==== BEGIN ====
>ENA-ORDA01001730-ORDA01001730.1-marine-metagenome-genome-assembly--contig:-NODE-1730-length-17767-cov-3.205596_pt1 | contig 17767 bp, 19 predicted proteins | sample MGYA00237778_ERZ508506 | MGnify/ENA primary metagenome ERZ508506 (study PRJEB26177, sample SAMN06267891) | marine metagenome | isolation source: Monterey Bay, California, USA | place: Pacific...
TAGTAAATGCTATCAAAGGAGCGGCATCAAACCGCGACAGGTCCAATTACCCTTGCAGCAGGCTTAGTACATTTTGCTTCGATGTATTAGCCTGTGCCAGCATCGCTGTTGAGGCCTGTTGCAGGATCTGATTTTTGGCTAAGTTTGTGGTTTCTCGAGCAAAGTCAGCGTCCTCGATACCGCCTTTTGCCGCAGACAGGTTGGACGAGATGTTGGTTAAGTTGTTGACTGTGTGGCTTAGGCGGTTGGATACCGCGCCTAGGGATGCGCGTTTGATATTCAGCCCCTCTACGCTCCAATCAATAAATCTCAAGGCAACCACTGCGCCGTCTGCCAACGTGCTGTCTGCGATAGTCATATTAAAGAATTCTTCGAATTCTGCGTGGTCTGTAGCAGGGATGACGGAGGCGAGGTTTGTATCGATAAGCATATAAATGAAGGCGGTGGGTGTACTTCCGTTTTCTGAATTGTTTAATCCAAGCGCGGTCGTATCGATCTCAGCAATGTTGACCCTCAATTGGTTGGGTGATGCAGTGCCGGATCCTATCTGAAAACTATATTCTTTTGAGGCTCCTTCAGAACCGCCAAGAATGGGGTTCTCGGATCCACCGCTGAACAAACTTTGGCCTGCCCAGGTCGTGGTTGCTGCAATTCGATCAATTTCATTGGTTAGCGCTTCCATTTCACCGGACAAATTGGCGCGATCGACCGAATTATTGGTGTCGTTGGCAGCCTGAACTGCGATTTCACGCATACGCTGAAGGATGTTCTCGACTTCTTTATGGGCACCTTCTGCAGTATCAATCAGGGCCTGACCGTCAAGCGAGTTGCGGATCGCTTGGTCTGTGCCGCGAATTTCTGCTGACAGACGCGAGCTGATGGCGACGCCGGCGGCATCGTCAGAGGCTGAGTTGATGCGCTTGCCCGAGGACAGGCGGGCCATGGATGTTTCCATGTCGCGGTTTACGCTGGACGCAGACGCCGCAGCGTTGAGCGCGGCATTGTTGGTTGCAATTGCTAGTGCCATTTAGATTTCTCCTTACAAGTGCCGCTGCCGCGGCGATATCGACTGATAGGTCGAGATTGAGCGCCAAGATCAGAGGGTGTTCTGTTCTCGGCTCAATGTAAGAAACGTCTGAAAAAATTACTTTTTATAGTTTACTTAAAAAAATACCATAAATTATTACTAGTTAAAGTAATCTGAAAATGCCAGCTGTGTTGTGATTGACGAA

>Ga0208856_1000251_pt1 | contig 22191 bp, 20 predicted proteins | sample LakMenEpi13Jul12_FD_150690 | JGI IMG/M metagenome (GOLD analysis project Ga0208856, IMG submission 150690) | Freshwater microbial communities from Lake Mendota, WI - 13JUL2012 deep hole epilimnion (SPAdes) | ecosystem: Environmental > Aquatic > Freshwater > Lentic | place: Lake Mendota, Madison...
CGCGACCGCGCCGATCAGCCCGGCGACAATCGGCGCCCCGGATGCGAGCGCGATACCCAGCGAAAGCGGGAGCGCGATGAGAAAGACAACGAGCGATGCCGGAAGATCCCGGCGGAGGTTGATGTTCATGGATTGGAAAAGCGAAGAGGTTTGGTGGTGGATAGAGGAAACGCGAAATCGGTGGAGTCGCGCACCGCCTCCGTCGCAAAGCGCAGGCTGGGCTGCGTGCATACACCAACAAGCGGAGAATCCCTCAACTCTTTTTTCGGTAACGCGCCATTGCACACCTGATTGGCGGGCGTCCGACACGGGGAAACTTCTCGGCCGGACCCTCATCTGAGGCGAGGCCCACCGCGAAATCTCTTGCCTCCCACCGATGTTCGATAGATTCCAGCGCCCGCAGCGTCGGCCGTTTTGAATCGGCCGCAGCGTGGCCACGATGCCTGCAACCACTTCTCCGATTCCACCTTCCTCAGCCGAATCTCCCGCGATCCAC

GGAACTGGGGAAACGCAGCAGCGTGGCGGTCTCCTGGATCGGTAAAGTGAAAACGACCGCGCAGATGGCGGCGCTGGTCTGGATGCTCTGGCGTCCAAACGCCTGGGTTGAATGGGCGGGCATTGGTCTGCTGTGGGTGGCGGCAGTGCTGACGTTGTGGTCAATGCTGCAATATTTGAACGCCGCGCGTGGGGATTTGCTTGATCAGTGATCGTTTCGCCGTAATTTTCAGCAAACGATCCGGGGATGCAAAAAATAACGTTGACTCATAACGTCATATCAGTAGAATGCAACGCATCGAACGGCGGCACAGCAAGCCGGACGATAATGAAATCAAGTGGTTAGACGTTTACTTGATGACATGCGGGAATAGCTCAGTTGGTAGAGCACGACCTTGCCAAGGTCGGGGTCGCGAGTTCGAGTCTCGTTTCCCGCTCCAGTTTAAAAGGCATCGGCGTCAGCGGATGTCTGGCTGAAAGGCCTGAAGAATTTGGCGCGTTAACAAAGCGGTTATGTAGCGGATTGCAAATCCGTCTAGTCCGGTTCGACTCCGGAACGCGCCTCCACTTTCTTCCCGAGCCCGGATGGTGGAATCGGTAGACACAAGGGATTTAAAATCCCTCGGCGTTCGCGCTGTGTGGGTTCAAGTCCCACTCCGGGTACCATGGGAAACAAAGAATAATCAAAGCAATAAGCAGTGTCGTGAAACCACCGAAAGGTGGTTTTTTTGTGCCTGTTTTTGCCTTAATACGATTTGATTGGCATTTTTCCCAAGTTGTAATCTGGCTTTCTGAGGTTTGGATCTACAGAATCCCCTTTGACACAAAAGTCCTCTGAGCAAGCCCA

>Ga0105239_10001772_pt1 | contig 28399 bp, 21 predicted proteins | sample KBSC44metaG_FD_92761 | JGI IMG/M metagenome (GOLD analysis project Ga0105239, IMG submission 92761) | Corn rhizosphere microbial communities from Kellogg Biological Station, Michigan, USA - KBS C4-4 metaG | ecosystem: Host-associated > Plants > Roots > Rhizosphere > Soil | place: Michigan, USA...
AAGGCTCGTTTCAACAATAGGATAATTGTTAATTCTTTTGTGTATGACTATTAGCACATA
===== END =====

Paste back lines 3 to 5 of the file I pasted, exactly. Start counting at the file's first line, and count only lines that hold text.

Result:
>Ga0208856_1000251_pt1 | contig 22191 bp, 20 predicted proteins | sample LakMenEpi13Jul12_FD_150690 | JGI IMG/M metagenome (GOLD analysis project Ga0208856, IMG submission 150690) | Freshwater microbial communities from Lake Mendota, WI - 13JUL2012 deep hole epilimnion (SPAdes) | ecosystem: Environmental > Aquatic > Freshwater > Lentic | place: Lake Mendota, Madison...
CGCGACCGCGCCGATCAGCCCGGCGACAATCGGCGCCCCGGATGCGAGCGCGATACCCAGCGAAAGCGGGAGCGCGATGAGAAAGACAACGAGCGATGCCGGAAGATCCCGGCGGAGGTTGATGTTCATGGATTGGAAAAGCGAAGAGGTTTGGTGGTGGATAGAGGAAACGCGAAATCGGTGGAGTCGCGCACCGCCTCCGTCGCAAAGCGCAGGCTGGGCTGCGTGCATACACCAACAAGCGGAGAATCCCTCAACTCTTTTTTCGGTAACGCGCCATTGCACACCTGATTGGCGGGCGTCCGACACGGGGAAACTTCTCGGCCGGACCCTCATCTGAGGCGAGGCCCACCGCGAAATCTCTTGCCTCCCACCGATGTTCGATAGATTCCAGCGCCCGCAGCGTCGGCCGTTTTGAATCGGCCGCAGCGTGGCCACGATGCCTGCAACCACTTCTCCGATTCCACCTTCCTCAGCCGAATCTCCCGCGATCCAC

GGAACTGGGGAAACGCAGCAGCGTGGCGGTCTCCTGGATCGGTAAAGTGAAAACGACCGCGCAGATGGCGGCGCTGGTCTGGATGCTCTGGCGTCCAAACGCCTGGGTTGAATGGGCGGGCATTGGTCTGCTGTGGGTGGCGGCAGTGCTGACGTTGTGGTCAATGCTGCAATATTTGAACGCCGCGCGTGGGGATTTGCTTGATCAGTGATCGTTTCGCCGTAATTTTCAGCAAACGATCCGGGGATGCAAAAAATAACGTTGACTCATAACGTCATATCAGTAGAATGCAACGCATCGAACGGCGGCACAGCAAGCCGGACGATAATGAAATCAAGTGGTTAGACGTTTACTTGATGACATGCGGGAATAGCTCAGTTGGTAGAGCACGACCTTGCCAAGGTCGGGGTCGCGAGTTCGAGTCTCGTTTCCCGCTCCAGTTTAAAAGGCATCGGCGTCAGCGGATGTCTGGCTGAAAGGCCTGAAGAATTTGGCGCGTTAACAAAGCGGTTATGTAGCGGATTGCAAATCCGTCTAGTCCGGTTCGACTCCGGAACGCGCCTCCACTTTCTTCCCGAGCCCGGATGGTGGAATCGGTAGACACAAGGGATTTAAAATCCCTCGGCGTTCGCGCTGTGTGGGTTCAAGTCCCACTCCGGGTACCATGGGAAACAAAGAATAATCAAAGCAATAAGCAGTGTCGTGAAACCACCGAAAGGTGGTTTTTTTGTGCCTGTTTTTGCCTTAATACGATTTGATTGGCATTTTTCCCAAGTTGTAATCTGGCTTTCTGAGGTTTGGATCTACAGAATCCCCTTTGACACAAAAGTCCTCTGAGCAAGCCCA